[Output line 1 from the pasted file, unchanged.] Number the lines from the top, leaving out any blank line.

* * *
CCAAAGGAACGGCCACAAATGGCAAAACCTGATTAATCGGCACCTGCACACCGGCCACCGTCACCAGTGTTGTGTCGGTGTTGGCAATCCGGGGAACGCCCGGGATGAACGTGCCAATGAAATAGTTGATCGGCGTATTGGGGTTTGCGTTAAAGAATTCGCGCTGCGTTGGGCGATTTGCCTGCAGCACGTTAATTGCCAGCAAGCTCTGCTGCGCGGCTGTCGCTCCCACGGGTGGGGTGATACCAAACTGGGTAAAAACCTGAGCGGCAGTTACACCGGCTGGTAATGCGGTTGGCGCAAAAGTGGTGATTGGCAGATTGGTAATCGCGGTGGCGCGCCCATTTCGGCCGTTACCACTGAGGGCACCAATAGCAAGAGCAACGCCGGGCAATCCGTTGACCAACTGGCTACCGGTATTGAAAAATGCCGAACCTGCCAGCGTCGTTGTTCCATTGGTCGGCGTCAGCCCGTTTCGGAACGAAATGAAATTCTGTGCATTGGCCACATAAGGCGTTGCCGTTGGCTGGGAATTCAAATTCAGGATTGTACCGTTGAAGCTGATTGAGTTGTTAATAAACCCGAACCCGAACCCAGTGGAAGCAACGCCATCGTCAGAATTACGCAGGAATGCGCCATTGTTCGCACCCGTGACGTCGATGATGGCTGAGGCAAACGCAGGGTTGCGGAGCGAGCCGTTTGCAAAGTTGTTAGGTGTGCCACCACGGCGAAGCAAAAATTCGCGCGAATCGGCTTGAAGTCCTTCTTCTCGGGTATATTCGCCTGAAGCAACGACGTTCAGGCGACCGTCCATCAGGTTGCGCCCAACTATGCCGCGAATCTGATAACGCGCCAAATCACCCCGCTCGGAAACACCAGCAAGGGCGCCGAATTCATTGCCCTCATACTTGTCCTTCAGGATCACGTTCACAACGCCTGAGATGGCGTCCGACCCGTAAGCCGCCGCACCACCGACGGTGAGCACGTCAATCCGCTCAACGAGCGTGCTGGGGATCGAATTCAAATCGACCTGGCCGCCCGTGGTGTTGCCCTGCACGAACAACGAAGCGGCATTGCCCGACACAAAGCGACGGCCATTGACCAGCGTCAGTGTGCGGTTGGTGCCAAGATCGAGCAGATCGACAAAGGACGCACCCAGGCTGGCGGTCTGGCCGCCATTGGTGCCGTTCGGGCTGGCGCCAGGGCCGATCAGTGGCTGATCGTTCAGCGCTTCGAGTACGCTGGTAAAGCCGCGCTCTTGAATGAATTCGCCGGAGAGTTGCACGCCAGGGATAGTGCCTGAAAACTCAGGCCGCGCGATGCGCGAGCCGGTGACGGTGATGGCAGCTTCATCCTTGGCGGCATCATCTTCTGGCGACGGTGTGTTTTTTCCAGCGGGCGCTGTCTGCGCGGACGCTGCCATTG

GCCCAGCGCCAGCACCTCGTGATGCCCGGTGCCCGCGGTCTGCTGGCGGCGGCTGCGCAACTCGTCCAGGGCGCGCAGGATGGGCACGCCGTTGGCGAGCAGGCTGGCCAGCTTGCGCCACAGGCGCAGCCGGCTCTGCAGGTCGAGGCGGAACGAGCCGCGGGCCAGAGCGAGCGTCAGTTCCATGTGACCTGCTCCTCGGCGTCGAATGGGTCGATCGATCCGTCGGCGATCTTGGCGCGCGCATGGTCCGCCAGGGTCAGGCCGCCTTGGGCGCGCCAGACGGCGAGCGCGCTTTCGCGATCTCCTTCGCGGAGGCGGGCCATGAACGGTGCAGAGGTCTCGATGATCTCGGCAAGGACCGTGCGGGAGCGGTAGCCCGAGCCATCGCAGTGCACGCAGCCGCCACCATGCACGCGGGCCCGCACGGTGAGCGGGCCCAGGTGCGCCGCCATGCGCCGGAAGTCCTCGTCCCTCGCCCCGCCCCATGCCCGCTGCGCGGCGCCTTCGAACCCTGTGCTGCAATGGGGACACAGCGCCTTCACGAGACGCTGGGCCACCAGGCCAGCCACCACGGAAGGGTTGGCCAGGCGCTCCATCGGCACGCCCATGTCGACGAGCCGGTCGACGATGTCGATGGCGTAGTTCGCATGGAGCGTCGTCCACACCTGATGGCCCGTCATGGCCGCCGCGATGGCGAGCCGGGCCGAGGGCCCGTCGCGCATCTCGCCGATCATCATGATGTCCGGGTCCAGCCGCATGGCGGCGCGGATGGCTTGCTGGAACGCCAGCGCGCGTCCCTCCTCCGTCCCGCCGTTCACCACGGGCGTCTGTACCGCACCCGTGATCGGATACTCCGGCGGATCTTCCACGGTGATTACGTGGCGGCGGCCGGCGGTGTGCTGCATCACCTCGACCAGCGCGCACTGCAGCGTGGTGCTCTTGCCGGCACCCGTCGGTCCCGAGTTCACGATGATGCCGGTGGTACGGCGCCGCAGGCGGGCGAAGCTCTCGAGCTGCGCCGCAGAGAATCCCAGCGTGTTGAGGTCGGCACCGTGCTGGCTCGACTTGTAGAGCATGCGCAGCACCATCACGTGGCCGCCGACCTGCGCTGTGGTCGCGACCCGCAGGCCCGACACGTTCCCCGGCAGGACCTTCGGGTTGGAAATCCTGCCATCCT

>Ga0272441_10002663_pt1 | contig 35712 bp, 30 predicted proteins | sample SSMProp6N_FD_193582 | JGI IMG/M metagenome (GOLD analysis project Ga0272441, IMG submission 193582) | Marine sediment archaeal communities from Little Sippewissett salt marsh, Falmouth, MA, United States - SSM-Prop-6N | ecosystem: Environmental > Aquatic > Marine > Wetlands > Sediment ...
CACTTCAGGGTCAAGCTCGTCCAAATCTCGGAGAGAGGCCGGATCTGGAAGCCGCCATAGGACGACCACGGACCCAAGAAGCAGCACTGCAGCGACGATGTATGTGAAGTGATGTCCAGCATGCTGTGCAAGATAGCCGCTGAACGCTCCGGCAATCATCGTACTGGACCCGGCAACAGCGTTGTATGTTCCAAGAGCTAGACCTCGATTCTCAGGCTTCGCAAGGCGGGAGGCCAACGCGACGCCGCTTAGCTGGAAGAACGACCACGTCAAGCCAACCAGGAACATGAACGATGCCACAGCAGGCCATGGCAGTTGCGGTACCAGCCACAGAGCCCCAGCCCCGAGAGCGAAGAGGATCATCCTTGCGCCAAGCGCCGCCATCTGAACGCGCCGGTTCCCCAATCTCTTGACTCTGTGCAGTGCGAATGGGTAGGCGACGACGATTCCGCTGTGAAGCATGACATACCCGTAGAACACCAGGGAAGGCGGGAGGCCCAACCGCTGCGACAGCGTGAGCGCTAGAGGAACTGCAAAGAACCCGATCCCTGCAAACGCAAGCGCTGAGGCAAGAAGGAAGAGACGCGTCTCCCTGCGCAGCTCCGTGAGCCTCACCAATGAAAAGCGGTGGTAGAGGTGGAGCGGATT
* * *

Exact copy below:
CCAAAGGAACGGCCACAAATGGCAAAACCTGATTAATCGGCACCTGCACACCGGCCACCGTCACCAGTGTTGTGTCGGTGTTGGCAATCCGGGGAACGCCCGGGATGAACGTGCCAATGAAATAGTTGATCGGCGTATTGGGGTTTGCGTTAAAGAATTCGCGCTGCGTTGGGCGATTTGCCTGCAGCACGTTAATTGCCAGCAAGCTCTGCTGCGCGGCTGTCGCTCCCACGGGTGGGGTGATACCAAACTGGGTAAAAACCTGAGCGGCAGTTACACCGGCTGGTAATGCGGTTGGCGCAAAAGTGGTGATTGGCAGATTGGTAATCGCGGTGGCGCGCCCATTTCGGCCGTTACCACTGAGGGCACCAATAGCAAGAGCAACGCCGGGCAATCCGTTGACCAACTGGCTACCGGTATTGAAAAATGCCGAACCTGCCAGCGTCGTTGTTCCATTGGTCGGCGTCAGCCCGTTTCGGAACGAAATGAAATTCTGTGCATTGGCCACATAAGGCGTTGCCGTTGGCTGGGAATTCAAATTCAGGATTGTACCGTTGAAGCTGATTGAGTTGTTAATAAACCCGAACCCGAACCCAGTGGAAGCAACGCCATCGTCAGAATTACGCAGGAATGCGCCATTGTTCGCACCCGTGACGTCGATGATGGCTGAGGCAAACGCAGGGTTGCGGAGCGAGCCGTTTGCAAAGTTGTTAGGTGTGCCACCACGGCGAAGCAAAAATTCGCGCGAATCGGCTTGAAGTCCTTCTTCTCGGGTATATTCGCCTGAAGCAACGACGTTCAGGCGACCGTCCATCAGGTTGCGCCCAACTATGCCGCGAATCTGATAACGCGCCAAATCACCCCGCTCGGAAACACCAGCAAGGGCGCCGAATTCATTGCCCTCATACTTGTCCTTCAGGATCACGTTCACAACGCCTGAGATGGCGTCCGACCCGTAAGCCGCCGCACCACCGACGGTGAGCACGTCAATCCGCTCAACGAGCGTGCTGGGGATCGAATTCAAATCGACCTGGCCGCCCGTGGTGTTGCCCTGCACGAACAACGAAGCGGCATTGCCCGACACAAAGCGACGGCCATTGACCAGCGTCAGTGTGCGGTTGGTGCCAAGATCGAGCAGATCGACAAAGGACGCACCCAGGCTGGCGGTCTGGCCGCCATTGGTGCCGTTCGGGCTGGCGCCAGGGCCGATCAGTGGCTGATCGTTCAGCGCTTCGAGTACGCTGGTAAAGCCGCGCTCTTGAATGAATTCGCCGGAGAGTTGCACGCCAGGGATAGTGCCTGAAAACTCAGGCCGCGCGATGCGCGAGCCGGTGACGGTGATGGCAGCTTCATCCTTGGCGGCATCATCTTCTGGCGACGGTGTGTTTTTTCCAGCGGGCGCTGTCTGCGCGGACGCTGCCATTG